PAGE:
Sunday, November 4, 2012

Family Learns Together Through App Creation

Guest post by Kevin Scritchfield

My family’s dream of creating apps for the App Store began over 3 years ago when our kids were involved in the National Bible Bee when it first began. The Bible Bee organization would send you all of the materials - mainly specific verses on different sized cards - for you to study and memorize in preparation for the local competition in order to work your way up to the National stage. My son had the idea of creating a specific type of memorization app that would have helped in the process of memorizing the hundreds of required verses. That conversation grew into talking about other apps that we might be able to create and how we could go about doing that.

Even though my son was only 13 at the time, he had already gone through (at home) a couple of the courses that I teach at my school called Web Page Design (where he learned HTML - the programming language that is at least the shell for all web pages) and Introduction to Computer Programming in C (the programming language than many other languages are based on). He had also played around with the iPhone SDK which is what Apple provides to app developers to create iPhone apps in, as well as Corona SDK which is a third party application that is very similar to Apple’s. With all of this knowledge under his belt, we thought he would be able to create the code for these apps that we had been thinking of  developing. We thought we would start with the one that we pictured doing the best in terms of potential sales within the App Store and to the widest possible potential audience. So our goal was to become an app-developing family!




Hired help
As time progressed and other things became higher (or at least more immediate) priorities, the time that my son had to spend on practicing and learning about coding apps grew shorter and shorter. The next year (when he was 14) he started working on College Level Examination Program (CLEP) tests to earn college units for some his General Education requirements that would also double for his high school curriculum and he was going to our local community college (a 45-minute drive one-way) three days a week taking Calculus with his sister. After a little over a year of realizing how focused his time needed to be on his studies, we decided that we had better hire a developer before someone ‘stole’ our ideas and we started seeing our apps showing up in the App Store.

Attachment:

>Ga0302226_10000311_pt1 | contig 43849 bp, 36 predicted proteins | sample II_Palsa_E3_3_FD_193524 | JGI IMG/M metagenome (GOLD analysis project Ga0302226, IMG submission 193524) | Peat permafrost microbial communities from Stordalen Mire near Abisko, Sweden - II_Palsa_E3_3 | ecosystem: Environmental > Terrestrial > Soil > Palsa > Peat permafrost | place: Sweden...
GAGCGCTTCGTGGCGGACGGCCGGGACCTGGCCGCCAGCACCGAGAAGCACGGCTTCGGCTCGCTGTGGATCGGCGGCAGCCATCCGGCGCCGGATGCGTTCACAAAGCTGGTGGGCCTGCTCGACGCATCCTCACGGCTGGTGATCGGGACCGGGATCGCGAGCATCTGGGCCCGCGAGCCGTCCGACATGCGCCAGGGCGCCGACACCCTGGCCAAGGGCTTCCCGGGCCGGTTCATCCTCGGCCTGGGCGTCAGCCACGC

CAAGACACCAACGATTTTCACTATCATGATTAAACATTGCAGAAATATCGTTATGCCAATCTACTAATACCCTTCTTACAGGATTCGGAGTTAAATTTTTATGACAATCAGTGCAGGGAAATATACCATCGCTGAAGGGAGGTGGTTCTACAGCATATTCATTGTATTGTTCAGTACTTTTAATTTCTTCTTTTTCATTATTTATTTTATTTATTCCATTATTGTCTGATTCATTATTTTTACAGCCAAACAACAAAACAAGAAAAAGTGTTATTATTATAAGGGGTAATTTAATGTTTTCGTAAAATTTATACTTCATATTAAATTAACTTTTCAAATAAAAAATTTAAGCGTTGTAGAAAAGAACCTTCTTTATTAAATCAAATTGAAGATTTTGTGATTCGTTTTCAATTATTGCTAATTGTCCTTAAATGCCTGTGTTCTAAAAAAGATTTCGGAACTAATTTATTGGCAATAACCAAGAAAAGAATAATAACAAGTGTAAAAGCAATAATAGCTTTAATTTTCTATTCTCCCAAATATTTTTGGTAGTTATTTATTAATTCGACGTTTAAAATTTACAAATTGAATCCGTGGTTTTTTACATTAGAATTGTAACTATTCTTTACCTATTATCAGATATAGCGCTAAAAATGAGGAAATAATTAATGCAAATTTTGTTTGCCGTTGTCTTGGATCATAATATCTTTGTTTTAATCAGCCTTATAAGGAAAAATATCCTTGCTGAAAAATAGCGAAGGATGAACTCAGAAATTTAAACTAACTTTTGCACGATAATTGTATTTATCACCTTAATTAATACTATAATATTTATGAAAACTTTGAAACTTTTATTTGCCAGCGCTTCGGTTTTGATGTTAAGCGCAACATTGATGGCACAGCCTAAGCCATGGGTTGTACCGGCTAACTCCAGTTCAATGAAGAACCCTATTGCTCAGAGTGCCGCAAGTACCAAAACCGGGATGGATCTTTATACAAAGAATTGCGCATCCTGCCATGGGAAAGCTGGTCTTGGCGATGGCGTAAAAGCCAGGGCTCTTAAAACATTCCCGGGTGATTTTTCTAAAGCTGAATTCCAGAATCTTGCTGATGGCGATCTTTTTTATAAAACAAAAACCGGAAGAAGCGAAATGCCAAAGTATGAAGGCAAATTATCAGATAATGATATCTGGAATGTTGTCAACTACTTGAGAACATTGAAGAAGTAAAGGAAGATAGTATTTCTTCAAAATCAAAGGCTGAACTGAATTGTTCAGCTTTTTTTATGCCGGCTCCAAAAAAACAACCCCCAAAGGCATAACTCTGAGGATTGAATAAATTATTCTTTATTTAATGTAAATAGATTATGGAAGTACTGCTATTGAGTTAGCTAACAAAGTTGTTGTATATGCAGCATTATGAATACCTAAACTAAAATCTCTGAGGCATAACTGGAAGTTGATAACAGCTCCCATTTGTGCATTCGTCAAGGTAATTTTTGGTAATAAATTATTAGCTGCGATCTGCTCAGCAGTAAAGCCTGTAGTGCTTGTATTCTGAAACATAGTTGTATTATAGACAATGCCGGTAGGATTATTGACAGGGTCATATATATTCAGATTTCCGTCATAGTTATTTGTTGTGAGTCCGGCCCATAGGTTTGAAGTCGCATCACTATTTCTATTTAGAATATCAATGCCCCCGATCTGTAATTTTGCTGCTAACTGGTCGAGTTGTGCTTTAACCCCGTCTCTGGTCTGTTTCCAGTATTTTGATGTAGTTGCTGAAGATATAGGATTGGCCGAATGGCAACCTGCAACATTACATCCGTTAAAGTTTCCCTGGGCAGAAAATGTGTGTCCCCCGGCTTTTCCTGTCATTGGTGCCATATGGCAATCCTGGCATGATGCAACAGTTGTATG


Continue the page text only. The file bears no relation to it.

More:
Out of all of the apps that each of us thought would be great ideas, we decided to start with my first choice. My idea stemmed from a game that I had played in my classroom for years when I had taught Algebra I and Algebra II. I would type out different algebraic equations and print them onto overhead transparencies and them cut them up as individual equations. I would give each student a Bingo board on paper that they would fill in with specific sets of numbers. Then I would place the equations, one by one, onto the overhead projector until someone would yell “Bingo!” and I would reward them with a blowpop or something similar. From that experience, we ended up creating Alge-Bingo.

From idea to app store
It has been quite the learning curve getting an app developed and into the Store! We started out by using a service called App-Muse (http://appmuse.com/) which provides a place for you to post your idea for an app (without divulging too much information) and three developers will get back to you with a quote of what they would charge to create your app. We ended up hiring the first gentleman that got back to us. He lives in Nova Scotia which made us a little fearful of trying to conduct this type of business from such a long distance (we live in the foothills of the Sierra Nevada mountains outside of Fresno, California). But it turned out to be relatively easy with all of the different web services that he used to do everything from creating and signing contracts all online, to showing us examples of different artist’s work that he was considering for us to hire, to creating all of the lists of equations, to sharing art work for our approval once we hired a specific artist, to beta testing different builds of our app as it made its way through the progression of becoming what it is now.